Later today, Emjed and I are sailing on Lake Michigan.  Visionary wordsmith Malik Yusef may join us. 

Emjed Hammes & Malik Usef


News | No Comments | April 29th, 2006

Thursday, on my journey back from North Carolina and the recording studio, where I recorded Visionary Mind, I changed planes in Chicago… or at least I was supposed to!  You see, I had 2 hours in between flights, so I went to the gate where the next plane would take me to Austin, and I closed my eyes…

“I’ll just nap until they call the Austin flight on the loudspearkers,” I thought.  Well, they never called for Austin.  Apparently I was at the wrong gate.  Anyway, I missed my flight, and wouldn’t likely catch one until the next day (this was 1pm Thursday).  So, I called a local guy who was a Vision Force Boot Camp graduate, and he came to pick me up.

You should see his place… A suite on the 14th floor of a very nice apartment complex in the tourist area of Chicago.  When he opened his door that evening, all I could see was the lights of Chicago’s most beautiful buildings and their reflection on the lake.  Amazing.  Well, we relaxed, while watching some video footage he had recently taped… here’s where it gets good.

Just over 2 years ago, Emced attended a Vision Force Boot Camp, then called the Wealth Warrior Boot Camp.  Inside that event, he saw a vision that deeply called to him, and then set about to make it a reality.  His vision was to create a documentary that would show Hip Hop’s power to change the world for the better, and the science behind powerfully speaking your vision via the spoken word, poetry and rap.  His name is Emced Hammas and his company is 2020 MultiMedia.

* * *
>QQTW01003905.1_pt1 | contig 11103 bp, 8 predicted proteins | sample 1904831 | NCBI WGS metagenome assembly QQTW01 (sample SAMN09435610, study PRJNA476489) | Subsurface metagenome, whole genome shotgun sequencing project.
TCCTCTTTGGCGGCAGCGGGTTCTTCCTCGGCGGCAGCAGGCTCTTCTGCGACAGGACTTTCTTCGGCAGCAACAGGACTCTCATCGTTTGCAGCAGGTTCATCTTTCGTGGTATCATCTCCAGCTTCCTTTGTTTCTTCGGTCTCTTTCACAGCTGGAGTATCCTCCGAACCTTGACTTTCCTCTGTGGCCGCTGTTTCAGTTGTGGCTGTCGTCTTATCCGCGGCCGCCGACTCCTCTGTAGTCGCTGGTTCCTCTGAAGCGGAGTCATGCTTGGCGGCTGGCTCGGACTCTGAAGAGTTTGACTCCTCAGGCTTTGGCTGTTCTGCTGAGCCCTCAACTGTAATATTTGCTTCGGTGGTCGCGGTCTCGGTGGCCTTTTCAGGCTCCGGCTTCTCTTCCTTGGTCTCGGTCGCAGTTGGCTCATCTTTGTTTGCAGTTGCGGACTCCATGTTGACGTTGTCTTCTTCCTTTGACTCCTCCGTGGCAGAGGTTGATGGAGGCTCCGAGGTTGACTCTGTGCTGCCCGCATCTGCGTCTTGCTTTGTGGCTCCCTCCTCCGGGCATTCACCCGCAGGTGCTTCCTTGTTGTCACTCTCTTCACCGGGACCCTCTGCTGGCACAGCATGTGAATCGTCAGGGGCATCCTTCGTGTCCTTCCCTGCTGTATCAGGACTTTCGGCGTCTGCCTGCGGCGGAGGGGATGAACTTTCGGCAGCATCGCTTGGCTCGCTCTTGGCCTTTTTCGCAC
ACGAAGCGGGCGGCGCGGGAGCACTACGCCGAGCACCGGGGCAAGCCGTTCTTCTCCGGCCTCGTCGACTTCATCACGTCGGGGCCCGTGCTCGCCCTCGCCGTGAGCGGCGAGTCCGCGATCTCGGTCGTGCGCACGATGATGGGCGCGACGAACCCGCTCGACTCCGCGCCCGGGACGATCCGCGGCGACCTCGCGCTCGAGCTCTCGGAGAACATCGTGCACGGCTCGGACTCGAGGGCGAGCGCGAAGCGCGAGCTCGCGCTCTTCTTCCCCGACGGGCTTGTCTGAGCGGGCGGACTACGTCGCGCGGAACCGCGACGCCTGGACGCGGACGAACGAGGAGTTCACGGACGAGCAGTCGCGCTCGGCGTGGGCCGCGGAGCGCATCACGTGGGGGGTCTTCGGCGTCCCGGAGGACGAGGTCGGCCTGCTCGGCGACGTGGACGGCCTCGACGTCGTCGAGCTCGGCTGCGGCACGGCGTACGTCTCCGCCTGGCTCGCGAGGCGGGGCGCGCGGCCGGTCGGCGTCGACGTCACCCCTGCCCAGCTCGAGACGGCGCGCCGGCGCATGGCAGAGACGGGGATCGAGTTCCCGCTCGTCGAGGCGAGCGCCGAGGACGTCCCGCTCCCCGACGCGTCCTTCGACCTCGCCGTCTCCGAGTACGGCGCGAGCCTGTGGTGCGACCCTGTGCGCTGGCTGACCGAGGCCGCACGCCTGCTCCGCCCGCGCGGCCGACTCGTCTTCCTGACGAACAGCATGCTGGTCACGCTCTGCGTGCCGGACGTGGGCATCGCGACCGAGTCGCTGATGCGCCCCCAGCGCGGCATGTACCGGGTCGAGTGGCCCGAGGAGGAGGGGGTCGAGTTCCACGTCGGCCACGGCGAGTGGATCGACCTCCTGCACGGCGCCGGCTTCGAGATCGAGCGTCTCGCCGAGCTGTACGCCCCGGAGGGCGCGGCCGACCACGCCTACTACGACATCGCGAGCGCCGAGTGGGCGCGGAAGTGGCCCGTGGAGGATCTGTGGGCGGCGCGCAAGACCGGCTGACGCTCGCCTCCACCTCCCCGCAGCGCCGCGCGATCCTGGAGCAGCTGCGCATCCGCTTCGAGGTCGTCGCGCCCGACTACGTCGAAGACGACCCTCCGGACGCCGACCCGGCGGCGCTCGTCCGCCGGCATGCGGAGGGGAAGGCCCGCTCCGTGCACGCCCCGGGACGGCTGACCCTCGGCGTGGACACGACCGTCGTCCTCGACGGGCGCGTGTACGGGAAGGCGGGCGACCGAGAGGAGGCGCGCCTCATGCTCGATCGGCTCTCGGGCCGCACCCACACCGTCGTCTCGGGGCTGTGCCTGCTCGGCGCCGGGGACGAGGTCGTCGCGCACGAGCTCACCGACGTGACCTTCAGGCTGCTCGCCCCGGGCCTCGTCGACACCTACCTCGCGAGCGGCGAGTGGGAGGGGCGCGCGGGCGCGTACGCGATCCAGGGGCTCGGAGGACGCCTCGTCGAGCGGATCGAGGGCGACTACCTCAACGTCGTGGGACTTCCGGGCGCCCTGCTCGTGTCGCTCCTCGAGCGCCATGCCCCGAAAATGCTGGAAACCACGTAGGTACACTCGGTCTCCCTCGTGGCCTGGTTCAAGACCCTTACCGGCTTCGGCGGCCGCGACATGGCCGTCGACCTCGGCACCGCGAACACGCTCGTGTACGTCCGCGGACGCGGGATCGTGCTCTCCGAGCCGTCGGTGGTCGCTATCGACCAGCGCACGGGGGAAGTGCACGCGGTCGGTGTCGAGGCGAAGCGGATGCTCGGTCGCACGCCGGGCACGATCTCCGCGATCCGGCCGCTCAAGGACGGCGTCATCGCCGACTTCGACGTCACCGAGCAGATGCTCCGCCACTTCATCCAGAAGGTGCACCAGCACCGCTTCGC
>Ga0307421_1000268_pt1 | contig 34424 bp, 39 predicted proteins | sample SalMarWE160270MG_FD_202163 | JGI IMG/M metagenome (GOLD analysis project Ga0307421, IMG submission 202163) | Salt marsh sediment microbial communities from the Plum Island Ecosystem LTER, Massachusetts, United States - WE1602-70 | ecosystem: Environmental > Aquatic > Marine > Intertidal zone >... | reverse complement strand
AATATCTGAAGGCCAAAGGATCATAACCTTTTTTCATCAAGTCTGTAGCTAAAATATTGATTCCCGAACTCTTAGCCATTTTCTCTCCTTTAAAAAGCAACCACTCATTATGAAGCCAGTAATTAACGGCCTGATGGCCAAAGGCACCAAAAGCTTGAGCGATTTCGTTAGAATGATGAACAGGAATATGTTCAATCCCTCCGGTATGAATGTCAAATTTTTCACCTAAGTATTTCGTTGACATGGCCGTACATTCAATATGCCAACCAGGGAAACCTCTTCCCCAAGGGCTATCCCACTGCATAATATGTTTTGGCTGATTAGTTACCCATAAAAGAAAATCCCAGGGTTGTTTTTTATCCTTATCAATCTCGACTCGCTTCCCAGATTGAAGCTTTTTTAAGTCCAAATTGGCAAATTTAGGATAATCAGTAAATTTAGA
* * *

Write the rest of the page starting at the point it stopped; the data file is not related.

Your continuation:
Well, I saw live footage of passionate interviews with KRS1, Busy Bee and DMC that will be appearing on the documentary, and I’ve gotta say… Emced is onto something.  These artists were attesting to the power of framing and speaking your reality or vision, and thus giving it life in reality. 

Emced wants to include footage of me speaking at the Hip Hop National Political Convention, or somewhere else in public, for the documentary… can’t wait!

As Emced was dropping me off at the airport the next day, he committed to attending the next Vision Force Boot Camp on May 17th and binging some of the key people on his crew.  This boot camp really has some amazing people attending.  I’m excited to be once again in the presence of a room of people who know themselves as visionaries, and are called forth into heroic action by the power of their own vision. 

(You don’t have to be a visionary to attend.  You simply must be ready to face the compromises in your life that keep you from seeing the kind of vision that calls to you deeply… remove the compromises by taking a stand, and a powerful vision emerges.)

Btw, my partner in the June journey to Africa, Robyn Emerson, CEO of Cultural and Educational Opportunities for Teens, will be in attendance at the next boot camp as well.  (If you’re thinking about joining us, call Michele at 1-877-844-6667… it’s only 2.5 weeks away!)